A new report shows that Washington’s total state and local-government tax burden fell in 2013 as a percentage of personal incomes.
The average state and local tax burden was $94.31 per $1,000 of personal income. That’s below the national average of $104.68, according to the Department of Revenue, which analyzed census data for its report.
In fact, DOR found the tax burden was Washington’s second-lowest in more than a half century — at least for the years since 1960 for which it has data.
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The tax burden puts our state third from the bottom among the 13 Western states. Only Idaho and Arizona, which have income taxes, had lower rates per $1,000 of income in the West. Highest rates were Alaska at $177.76, Hawaii, $129.73, California, $112.92, and Wyoming, $112.31.
DOR ranked Washington’s tax burden at No. 35 from the top nationally, as a percentage of income. The national Tax Foundation has ranked the state a little higher. Washington slips to No. 22 when measured per person, which reflects our state’s high ranking for income.
Overall, there is a kind of reverse Lake Wobegon effect — we’re pretty much below average in most ways you can slice the tax sausage.
Put bluntly, we are not a high-tax state.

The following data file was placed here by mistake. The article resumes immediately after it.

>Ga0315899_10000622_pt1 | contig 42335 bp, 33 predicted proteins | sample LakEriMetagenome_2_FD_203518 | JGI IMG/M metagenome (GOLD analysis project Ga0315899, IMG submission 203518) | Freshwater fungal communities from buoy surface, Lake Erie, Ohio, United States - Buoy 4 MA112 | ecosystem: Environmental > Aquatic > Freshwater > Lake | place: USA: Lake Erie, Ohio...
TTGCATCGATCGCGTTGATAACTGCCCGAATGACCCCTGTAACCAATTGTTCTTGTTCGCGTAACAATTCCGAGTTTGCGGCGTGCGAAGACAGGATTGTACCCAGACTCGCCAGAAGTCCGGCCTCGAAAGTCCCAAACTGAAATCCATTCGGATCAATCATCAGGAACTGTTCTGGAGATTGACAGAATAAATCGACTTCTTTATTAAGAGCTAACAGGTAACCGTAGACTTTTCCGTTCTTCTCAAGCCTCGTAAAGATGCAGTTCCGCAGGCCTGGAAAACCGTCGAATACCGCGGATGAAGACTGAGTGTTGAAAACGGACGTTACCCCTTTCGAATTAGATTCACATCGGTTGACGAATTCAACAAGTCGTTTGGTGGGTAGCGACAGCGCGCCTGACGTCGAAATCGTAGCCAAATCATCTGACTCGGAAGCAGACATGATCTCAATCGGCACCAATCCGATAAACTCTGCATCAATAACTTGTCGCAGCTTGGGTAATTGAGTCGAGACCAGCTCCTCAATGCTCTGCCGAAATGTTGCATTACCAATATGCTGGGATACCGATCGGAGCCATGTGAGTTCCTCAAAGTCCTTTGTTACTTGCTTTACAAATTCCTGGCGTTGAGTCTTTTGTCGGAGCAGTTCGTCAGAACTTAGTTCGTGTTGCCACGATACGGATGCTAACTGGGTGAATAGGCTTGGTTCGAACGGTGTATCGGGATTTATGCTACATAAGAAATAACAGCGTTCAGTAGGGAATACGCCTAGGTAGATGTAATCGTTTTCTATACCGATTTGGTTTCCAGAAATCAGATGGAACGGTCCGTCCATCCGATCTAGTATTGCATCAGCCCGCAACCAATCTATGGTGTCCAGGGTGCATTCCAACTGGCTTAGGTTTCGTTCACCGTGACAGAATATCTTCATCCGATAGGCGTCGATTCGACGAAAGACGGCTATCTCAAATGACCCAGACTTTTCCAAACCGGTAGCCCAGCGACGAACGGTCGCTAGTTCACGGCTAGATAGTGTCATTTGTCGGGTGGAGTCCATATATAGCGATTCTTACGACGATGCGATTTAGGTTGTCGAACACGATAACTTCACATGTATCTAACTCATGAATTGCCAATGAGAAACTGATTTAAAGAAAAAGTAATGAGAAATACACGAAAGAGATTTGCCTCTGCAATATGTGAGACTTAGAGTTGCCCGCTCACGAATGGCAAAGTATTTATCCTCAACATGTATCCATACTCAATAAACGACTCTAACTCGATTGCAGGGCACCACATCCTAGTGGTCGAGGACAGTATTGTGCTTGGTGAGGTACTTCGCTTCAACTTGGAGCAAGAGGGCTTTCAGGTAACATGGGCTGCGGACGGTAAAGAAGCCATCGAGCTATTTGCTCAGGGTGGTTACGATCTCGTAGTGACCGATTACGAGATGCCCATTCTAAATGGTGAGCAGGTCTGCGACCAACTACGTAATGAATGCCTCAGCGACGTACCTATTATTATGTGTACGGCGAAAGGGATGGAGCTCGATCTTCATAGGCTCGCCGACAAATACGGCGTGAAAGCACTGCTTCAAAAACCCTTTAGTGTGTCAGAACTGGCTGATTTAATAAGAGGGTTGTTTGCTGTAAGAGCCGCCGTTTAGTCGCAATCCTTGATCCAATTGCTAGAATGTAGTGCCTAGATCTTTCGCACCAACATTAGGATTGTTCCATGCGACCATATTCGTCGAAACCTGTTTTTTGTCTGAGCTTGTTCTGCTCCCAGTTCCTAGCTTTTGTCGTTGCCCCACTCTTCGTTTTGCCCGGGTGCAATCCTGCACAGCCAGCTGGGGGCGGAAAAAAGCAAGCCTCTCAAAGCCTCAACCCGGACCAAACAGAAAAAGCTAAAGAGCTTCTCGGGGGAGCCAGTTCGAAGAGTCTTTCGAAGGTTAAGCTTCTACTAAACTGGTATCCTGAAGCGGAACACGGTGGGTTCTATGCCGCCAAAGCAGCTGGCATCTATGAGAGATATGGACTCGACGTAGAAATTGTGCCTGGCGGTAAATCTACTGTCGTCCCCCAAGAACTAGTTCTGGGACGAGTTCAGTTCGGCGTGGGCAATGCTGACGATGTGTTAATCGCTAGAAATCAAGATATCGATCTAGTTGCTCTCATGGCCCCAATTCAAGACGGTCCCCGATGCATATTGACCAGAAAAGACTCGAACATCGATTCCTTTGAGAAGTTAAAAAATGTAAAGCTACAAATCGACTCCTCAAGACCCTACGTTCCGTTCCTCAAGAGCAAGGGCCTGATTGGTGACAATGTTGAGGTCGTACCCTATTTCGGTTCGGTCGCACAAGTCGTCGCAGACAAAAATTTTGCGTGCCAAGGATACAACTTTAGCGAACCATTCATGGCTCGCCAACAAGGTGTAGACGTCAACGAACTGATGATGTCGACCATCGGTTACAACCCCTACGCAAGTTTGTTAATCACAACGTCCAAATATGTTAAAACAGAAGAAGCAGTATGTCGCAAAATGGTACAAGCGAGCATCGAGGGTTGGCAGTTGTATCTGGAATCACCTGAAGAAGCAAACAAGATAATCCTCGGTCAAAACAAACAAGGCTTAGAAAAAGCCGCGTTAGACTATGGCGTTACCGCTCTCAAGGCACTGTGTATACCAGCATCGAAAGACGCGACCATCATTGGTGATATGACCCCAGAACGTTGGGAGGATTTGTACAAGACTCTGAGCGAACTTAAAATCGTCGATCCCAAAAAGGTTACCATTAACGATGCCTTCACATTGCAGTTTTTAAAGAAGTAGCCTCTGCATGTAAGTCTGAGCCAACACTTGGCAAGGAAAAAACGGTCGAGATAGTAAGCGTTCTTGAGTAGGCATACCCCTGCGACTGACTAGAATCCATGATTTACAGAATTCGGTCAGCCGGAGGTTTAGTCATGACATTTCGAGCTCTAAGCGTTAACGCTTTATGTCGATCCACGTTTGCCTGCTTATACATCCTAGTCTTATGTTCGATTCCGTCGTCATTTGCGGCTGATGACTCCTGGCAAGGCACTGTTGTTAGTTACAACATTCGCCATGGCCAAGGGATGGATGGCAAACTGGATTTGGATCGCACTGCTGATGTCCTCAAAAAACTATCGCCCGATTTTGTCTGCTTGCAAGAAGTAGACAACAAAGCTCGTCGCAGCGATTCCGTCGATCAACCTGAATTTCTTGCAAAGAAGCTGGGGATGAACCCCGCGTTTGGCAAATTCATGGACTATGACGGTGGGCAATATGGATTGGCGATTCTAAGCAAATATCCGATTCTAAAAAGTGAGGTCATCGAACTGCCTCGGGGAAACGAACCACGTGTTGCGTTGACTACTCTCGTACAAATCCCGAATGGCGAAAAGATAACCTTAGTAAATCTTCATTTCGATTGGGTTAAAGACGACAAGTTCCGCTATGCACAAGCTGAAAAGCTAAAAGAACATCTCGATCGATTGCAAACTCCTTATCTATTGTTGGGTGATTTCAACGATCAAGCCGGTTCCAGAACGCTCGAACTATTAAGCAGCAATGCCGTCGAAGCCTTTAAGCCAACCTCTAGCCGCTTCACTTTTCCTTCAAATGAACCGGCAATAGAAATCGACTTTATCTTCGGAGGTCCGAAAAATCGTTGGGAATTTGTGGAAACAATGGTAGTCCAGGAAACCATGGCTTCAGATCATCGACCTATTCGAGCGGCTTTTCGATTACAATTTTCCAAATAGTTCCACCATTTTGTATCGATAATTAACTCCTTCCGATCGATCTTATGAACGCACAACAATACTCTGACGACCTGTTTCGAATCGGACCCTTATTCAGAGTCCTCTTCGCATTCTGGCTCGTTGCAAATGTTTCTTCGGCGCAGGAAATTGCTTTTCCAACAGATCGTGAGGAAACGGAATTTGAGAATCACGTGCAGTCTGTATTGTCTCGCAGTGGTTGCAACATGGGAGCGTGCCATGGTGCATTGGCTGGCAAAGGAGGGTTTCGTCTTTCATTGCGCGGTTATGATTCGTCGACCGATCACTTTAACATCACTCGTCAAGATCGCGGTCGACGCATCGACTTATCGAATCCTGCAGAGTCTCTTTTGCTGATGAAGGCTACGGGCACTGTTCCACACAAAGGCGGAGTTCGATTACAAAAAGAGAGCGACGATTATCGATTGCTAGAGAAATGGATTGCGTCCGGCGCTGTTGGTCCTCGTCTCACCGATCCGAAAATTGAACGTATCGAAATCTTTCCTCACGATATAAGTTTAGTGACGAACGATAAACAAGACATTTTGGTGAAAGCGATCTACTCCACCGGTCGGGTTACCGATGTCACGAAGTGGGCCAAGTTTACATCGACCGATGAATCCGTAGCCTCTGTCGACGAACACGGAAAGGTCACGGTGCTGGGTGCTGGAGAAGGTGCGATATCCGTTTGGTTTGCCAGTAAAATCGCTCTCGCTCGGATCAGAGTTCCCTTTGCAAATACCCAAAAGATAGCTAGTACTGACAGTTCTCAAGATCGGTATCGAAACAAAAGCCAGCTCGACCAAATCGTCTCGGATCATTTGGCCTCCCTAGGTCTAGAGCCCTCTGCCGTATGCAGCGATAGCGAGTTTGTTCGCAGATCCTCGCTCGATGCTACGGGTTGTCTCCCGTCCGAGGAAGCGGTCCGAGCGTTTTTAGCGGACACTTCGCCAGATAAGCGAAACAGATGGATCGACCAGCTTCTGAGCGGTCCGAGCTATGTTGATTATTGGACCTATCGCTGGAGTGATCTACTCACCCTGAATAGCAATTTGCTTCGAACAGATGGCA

Of course, Washington’s tax burden feels pretty terrible for some people. A big reason is that it lands disproportionately on those who earn the least.
That’s a function of a heavy reliance on sales tax, property taxes and heavy business taxes that in many cases are passed on to consumers in the prices for products.
No one is making a loud case yet for higher taxes in the 2016 legislative session. But we expect to hear about proposals to close tax exemptions for oil refineries and out-of-state shoppers in the short term to pay for the teacher pay increases that Gov. Jay Inslee proposed.
Other tax revenue may be needed for K-12 schools in 2017. That will evoke the inevitable claim that we’re overtaxed. When you hear that rant, ask the complaining person in your life what they would do to balance the load more fairly. That’s the real issue.
Who’s got an idea for making things fairer — not just easy for them?